Douglass' Women

Douglass' Women

A Novel

Book - 2002
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WINNER OF THE 2003 PEN OAKLAND JOSEPHINE MILES AWARD FOR OUTSTANDING WRITING AND THE BLACK CAUCUS OF THE ALA LITERARY AWARD
Frederick Douglass, the great African-American abolitionist, was a man who cherished freedom in life and in love. In this ambitious work of historical fiction, Douglass' passions come vividly to life in the form of two women: Anna Murray Douglass and Ottilie Assing.
Douglass' Women is an imaginative rendering of these two women -- one black, the other white -- in Douglass' life. Anna, his wife, was a free woman of color who helped Douglass escape as a slave. She bore Douglass five children and provided him with a secure, loving home while he traveled the world with his message. Along the way, Douglass satisfied his intellectual needs in the company of Ottilie Assing, a white woman of German-Jewish descent, who would become his mistress for decades to come. How these two women find solidarity in their shared love for Douglass -- and his vision for a free America -- is at the heart of Jewell Parker Rhodes' extraordinary, epic novel.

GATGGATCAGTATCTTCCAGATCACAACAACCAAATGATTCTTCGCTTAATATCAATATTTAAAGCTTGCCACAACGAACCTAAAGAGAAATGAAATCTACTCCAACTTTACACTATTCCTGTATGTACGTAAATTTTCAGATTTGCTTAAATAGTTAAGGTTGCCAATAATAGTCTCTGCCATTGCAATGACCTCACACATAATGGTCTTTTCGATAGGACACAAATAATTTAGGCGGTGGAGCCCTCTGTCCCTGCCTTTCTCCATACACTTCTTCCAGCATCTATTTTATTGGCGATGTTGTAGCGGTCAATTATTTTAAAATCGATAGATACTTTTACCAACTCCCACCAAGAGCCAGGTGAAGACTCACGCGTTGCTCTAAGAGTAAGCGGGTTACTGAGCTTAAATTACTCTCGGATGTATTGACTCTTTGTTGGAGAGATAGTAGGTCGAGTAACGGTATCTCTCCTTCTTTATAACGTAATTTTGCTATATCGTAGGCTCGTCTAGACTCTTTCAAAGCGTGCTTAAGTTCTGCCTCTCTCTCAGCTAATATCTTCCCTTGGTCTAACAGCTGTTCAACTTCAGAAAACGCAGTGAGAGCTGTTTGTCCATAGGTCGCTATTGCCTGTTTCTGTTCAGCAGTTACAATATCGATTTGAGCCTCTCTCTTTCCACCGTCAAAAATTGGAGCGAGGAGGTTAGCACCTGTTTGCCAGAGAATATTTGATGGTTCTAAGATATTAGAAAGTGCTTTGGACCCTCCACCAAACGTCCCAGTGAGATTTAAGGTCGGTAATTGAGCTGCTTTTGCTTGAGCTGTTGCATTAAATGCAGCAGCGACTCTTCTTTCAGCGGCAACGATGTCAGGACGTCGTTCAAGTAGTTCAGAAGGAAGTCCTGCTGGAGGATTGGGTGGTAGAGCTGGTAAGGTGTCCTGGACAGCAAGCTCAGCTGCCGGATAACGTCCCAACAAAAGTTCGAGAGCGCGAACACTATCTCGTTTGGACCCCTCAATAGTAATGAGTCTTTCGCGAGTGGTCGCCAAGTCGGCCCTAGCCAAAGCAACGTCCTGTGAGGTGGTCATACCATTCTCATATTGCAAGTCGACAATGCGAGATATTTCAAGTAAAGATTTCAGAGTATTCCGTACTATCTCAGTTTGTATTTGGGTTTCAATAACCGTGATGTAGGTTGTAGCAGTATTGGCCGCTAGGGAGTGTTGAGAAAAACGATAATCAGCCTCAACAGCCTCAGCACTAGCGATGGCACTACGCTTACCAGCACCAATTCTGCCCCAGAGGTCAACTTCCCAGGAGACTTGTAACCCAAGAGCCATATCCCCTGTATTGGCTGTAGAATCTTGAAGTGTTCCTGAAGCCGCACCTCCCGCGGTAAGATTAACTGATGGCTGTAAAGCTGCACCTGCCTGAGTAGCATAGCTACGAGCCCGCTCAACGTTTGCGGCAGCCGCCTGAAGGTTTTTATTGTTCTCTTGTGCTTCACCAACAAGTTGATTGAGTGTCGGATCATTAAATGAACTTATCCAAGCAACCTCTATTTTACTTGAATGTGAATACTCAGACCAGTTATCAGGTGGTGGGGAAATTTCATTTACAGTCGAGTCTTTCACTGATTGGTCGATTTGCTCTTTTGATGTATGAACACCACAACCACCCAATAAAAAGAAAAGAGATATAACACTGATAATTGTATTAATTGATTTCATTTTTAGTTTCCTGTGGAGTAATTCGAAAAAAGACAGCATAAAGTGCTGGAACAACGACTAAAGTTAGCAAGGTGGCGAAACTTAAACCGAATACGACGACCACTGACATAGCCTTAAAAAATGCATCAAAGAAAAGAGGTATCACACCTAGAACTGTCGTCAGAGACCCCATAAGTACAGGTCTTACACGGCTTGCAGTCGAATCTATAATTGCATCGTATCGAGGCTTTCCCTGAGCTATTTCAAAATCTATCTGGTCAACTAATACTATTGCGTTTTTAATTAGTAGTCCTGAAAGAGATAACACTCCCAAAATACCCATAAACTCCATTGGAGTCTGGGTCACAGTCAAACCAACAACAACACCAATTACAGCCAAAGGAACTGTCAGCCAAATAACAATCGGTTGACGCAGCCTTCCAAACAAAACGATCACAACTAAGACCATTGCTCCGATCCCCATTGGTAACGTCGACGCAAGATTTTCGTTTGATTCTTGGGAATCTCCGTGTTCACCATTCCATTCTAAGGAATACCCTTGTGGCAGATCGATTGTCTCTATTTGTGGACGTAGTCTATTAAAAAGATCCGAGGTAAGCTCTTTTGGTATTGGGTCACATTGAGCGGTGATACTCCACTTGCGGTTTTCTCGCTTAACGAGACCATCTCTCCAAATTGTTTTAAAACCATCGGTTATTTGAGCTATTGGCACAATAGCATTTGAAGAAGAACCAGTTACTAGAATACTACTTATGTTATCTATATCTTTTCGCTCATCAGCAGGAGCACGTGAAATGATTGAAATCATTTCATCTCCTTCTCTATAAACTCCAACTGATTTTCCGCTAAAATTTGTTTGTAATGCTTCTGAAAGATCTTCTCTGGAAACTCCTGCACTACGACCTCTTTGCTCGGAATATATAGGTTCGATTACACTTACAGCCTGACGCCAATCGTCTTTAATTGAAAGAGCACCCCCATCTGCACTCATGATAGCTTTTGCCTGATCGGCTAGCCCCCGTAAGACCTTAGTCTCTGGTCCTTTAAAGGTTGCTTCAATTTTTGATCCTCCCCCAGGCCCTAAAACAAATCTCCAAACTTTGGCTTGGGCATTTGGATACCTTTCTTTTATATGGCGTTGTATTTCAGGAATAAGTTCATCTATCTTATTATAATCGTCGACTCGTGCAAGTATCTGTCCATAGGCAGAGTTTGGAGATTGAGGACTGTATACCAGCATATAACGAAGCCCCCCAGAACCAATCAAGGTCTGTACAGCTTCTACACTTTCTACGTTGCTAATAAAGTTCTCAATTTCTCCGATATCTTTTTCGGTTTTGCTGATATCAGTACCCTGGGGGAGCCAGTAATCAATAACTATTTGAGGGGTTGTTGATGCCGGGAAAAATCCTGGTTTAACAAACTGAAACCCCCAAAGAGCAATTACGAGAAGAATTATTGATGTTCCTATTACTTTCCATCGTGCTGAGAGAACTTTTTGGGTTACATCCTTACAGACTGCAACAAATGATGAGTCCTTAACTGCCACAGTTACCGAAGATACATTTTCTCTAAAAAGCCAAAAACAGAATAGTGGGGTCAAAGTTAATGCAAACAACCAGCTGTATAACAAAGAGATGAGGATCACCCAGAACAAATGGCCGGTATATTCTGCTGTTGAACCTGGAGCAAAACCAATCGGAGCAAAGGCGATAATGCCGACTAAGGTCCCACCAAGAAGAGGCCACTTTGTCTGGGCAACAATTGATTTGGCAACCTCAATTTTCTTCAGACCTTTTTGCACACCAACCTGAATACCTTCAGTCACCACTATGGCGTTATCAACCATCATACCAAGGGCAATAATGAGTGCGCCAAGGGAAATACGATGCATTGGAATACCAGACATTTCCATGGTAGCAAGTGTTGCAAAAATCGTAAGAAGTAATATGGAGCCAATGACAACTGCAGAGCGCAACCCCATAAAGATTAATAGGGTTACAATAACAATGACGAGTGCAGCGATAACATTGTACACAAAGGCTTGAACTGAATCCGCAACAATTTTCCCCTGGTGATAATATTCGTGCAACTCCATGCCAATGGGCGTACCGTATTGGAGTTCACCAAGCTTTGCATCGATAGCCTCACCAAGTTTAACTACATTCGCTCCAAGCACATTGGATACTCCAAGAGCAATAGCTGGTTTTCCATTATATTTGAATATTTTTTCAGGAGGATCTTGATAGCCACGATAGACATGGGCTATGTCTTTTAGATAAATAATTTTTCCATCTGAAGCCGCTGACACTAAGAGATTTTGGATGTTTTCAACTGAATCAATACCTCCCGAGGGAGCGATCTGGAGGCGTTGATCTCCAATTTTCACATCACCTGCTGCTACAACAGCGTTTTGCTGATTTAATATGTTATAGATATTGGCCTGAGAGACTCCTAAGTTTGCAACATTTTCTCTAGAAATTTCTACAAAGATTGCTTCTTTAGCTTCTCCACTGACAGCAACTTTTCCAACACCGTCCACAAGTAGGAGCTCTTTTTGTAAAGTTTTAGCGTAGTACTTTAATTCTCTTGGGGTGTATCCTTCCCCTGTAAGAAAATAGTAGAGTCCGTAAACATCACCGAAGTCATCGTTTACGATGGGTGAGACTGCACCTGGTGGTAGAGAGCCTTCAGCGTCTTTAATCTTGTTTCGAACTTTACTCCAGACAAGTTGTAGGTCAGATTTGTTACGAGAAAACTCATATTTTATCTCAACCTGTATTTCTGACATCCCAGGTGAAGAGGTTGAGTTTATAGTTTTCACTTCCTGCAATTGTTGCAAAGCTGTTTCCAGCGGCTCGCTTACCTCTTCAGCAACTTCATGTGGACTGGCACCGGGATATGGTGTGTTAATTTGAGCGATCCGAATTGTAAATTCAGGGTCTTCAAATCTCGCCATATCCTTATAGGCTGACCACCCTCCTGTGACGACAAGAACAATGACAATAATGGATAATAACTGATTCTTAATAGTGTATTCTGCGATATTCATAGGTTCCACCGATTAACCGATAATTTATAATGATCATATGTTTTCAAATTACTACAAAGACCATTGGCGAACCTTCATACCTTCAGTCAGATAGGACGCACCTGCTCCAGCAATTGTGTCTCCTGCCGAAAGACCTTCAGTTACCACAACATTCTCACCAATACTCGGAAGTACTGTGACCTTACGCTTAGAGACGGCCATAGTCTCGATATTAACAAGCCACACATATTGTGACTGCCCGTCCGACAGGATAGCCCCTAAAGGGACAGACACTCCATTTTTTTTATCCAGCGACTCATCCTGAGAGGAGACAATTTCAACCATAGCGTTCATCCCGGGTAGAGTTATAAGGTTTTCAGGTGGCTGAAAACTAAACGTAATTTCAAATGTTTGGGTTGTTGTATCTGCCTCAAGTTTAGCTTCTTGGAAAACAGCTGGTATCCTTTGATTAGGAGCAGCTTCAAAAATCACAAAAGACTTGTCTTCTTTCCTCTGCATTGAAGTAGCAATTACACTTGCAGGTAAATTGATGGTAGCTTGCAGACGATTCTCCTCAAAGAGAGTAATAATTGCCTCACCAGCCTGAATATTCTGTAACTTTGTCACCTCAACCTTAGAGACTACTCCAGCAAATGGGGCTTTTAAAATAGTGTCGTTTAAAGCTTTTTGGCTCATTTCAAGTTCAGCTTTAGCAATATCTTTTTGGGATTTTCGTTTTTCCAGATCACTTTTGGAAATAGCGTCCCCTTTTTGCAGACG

Publisher: Washington Square Press,� 2002
ISBN: 9780743410106
0743410106
Branch Call Number: AF RHOD

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f
floy
Jan 20, 2014

I love Frederick Douglass' activism, speeches, and courage. For those things, he will always be an icon. But reading this book makes you feel for the women in his life and then Douglass doesn't look so grand. I understand falling in love when you weren't planning to but then asking your wife to let your mistress live in your house for a few months each year for over a decade is the epitome of male arrogance. This book is absorbing and worth reading.

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